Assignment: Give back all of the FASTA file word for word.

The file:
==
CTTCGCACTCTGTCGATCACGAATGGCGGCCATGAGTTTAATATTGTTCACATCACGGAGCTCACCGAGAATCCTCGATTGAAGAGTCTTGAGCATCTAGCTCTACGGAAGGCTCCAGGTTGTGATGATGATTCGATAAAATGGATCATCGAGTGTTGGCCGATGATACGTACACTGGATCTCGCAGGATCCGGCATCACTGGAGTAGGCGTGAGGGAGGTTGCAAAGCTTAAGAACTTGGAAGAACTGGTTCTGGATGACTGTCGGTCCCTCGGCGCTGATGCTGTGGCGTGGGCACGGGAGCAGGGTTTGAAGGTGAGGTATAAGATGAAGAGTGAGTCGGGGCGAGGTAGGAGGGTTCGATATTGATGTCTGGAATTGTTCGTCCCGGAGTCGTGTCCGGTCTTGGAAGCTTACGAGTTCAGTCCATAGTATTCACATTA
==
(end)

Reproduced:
CTTCGCACTCTGTCGATCACGAATGGCGGCCATGAGTTTAATATTGTTCACATCACGGAGCTCACCGAGAATCCTCGATTGAAGAGTCTTGAGCATCTAGCTCTACGGAAGGCTCCAGGTTGTGATGATGATTCGATAAAATGGATCATCGAGTGTTGGCCGATGATACGTACACTGGATCTCGCAGGATCCGGCATCACTGGAGTAGGCGTGAGGGAGGTTGCAAAGCTTAAGAACTTGGAAGAACTGGTTCTGGATGACTGTCGGTCCCTCGGCGCTGATGCTGTGGCGTGGGCACGGGAGCAGGGTTTGAAGGTGAGGTATAAGATGAAGAGTGAGTCGGGGCGAGGTAGGAGGGTTCGATATTGATGTCTGGAATTGTTCGTCCCGGAGTCGTGTCCGGTCTTGGAAGCTTACGAGTTCAGTCCATAGTATTCACATTA